Nashua COVID-19 response

Liliane Sznycer, a retired pediatrician, administers a COVID-19 vaccination to Edgar Garcia, a student at Nashua High School North, during a clinic recently in Nashua. City officials are now considering how to spend about $16 million in American Recovery Plan Act funds -- money set aside to help with pandemic response efforts.

Nashua will be receiving about $16 million in funds from the American Recovery Plan Act — money that will need to be earmarked for specific pandemic needs.

A community outreach effort will soon begin to determine the best use of the funds.

“I think we should be strategic while deciding how these funds should be used to improve the community, and most importantly, I think we need to be mindful that this is a one-time infusion of funds,” said Tim Cummings, economic development director for the city.

Last week, Cummings presented three preliminary concepts to the Board of Aldermen, including spending about $13 million to stabilize the operating budget, contributing about $10 million to expand affordable housing in the city or spending about $12 million to reconfigure Main Street.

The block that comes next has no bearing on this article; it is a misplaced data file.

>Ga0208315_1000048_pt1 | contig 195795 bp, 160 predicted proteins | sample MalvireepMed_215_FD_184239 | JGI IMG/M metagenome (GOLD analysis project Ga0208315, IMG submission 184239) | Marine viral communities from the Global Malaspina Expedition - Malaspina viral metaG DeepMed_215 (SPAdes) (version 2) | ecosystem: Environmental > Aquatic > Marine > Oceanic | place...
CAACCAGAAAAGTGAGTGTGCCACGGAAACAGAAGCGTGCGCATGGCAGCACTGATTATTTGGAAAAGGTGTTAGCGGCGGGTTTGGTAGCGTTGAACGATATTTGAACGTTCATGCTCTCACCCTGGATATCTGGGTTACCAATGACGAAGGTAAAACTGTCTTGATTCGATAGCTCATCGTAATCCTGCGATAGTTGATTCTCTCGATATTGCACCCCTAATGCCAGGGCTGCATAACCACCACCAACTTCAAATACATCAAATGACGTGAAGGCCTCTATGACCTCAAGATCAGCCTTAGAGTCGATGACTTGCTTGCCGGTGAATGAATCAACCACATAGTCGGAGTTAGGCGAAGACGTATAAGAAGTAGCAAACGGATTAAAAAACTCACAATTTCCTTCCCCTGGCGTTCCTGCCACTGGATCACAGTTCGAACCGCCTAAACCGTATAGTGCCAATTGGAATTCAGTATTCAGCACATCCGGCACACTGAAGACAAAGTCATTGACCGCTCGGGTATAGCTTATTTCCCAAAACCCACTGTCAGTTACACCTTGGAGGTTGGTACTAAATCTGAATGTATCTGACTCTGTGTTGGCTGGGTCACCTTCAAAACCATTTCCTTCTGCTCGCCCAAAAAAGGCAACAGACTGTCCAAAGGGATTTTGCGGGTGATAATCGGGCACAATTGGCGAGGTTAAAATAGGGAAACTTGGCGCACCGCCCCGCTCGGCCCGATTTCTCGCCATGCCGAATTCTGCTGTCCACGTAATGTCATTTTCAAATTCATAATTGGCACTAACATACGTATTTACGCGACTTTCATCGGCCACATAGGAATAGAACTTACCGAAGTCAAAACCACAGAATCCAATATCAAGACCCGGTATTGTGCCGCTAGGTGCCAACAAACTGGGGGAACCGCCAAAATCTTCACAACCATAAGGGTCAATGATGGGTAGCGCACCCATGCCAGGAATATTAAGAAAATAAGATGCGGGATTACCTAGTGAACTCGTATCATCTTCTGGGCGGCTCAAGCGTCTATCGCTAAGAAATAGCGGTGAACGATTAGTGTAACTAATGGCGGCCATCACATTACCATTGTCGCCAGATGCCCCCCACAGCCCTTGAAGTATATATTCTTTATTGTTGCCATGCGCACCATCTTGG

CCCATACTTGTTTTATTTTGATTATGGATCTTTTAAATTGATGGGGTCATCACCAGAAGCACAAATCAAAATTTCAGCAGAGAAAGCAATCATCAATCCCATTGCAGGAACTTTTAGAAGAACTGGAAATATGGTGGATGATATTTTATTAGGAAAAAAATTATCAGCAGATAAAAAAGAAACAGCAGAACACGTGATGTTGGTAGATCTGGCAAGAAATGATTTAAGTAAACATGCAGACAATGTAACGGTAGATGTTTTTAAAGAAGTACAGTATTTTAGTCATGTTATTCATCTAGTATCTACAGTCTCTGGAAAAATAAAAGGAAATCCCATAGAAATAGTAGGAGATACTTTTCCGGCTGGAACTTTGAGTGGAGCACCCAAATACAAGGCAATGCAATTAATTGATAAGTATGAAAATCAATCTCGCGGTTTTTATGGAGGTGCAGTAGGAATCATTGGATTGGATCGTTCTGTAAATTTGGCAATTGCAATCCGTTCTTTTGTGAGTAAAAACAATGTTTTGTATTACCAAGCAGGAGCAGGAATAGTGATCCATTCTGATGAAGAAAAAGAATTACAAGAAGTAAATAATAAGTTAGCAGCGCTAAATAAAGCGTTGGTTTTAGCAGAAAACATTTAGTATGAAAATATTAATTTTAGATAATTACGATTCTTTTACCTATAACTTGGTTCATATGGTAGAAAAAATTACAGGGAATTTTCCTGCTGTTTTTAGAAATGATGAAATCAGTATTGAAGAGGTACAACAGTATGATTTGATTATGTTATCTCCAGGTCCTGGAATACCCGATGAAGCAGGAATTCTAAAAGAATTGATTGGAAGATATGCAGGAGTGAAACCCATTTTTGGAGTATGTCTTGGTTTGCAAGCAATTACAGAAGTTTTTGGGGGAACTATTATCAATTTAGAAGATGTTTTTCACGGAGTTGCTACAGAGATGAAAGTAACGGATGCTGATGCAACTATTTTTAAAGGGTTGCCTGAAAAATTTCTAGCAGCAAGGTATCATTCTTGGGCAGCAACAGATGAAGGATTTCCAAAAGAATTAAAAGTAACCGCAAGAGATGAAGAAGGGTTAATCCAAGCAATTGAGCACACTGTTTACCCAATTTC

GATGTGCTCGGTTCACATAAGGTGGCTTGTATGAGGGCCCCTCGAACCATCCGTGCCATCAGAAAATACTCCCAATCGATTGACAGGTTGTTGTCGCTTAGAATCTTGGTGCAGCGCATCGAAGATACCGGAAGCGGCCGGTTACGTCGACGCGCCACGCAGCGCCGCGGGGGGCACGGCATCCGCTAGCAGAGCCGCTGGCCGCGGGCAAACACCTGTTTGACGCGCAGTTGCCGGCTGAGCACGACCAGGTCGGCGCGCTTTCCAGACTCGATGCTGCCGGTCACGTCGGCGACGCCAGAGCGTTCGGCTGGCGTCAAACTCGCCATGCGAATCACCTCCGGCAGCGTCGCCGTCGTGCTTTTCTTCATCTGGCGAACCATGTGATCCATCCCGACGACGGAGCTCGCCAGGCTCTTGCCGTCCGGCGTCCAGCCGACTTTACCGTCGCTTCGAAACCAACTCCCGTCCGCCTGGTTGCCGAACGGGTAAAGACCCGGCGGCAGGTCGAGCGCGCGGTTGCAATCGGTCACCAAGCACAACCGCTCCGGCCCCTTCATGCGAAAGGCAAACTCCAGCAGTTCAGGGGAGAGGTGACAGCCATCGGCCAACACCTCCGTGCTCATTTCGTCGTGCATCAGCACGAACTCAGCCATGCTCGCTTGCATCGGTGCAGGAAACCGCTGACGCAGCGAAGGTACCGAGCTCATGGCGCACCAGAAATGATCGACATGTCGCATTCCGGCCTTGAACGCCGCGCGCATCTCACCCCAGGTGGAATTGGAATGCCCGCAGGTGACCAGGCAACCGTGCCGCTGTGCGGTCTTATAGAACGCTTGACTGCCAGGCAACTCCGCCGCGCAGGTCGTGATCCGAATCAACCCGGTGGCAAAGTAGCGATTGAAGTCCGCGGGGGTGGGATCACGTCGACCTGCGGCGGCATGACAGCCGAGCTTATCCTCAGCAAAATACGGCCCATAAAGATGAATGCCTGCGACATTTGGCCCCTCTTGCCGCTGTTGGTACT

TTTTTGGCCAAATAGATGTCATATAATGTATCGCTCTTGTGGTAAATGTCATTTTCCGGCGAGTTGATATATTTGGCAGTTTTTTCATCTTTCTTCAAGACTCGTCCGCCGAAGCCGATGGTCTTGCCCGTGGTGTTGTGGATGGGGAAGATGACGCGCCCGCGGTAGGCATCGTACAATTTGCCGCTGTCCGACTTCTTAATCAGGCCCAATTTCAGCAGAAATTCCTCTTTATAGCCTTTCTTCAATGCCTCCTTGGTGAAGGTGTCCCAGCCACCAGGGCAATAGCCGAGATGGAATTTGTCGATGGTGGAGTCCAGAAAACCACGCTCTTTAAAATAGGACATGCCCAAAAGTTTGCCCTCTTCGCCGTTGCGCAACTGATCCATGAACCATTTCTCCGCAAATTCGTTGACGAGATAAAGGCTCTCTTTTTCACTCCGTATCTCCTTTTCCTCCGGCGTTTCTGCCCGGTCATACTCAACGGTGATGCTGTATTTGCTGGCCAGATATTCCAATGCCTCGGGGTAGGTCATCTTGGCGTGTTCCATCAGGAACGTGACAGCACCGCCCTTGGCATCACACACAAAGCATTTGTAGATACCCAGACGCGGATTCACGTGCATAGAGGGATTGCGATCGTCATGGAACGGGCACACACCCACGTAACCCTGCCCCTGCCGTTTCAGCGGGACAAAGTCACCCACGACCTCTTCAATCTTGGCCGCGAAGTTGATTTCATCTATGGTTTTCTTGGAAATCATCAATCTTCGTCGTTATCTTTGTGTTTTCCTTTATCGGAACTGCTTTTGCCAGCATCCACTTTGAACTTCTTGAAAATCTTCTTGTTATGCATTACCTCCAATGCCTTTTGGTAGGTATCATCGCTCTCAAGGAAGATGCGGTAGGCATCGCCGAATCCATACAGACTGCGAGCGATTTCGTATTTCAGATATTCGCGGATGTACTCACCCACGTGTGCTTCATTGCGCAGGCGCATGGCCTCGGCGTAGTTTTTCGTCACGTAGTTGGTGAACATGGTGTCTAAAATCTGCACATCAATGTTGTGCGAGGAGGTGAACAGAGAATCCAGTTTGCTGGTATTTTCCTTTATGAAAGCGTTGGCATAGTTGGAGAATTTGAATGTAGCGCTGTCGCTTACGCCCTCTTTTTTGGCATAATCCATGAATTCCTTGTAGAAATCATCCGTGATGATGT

Chief of staff Cheryl Linder said Nashua received its first installment of about $8 million in May, and will receive the second payment in May 2022. All funds must be spent by the end of 2026.

Linder said the $16,138,777 can be used to fill revenue shortfalls and support communities and populations hardest hit by COVID-19. Items such as pension funds, rainy day funds, debt services and legal settlements are not eligible for ARPA funds, he said.

Mayor Jim Donchess said it might be best to allocate the money to do something “that makes a significant impact in the community.”

He recommended that $1.2 million be spent to replace lost revenue related to the school lunch program, since meals have been free for the past year, and that $500,000 be used to purchase and install a database backup server for the city.

If the decision is made to spend about $13 million to stabilize the operating budget, Donchess said the payments would need to be spread over four or five years, which would help lower the tax rate during those fiscal cycles. With revaluations taking place, Cummings said this is a consideration that should be explored.

Still, he said the primary concern he continues to hear from individuals and potential employers is the lack of affordable housing in the Gate City.

A series of virtual and in-person forums have been scheduled so the public and local businesses can provide their input.

On Sept. 21 and 23 from 7 to 8 p.m., the Office of Economic Development will host a virtual forum to present the proposed ARPA framework, answer questions, and solicit feedback.

An in-person forum will be held Sept. 29 at 5 p.m.

A virtual business forum is scheduled for Sept. 22 at 10 a.m.

If interested in attending any of the forums, call Amy DeRoche at 603-594-3661 or email her at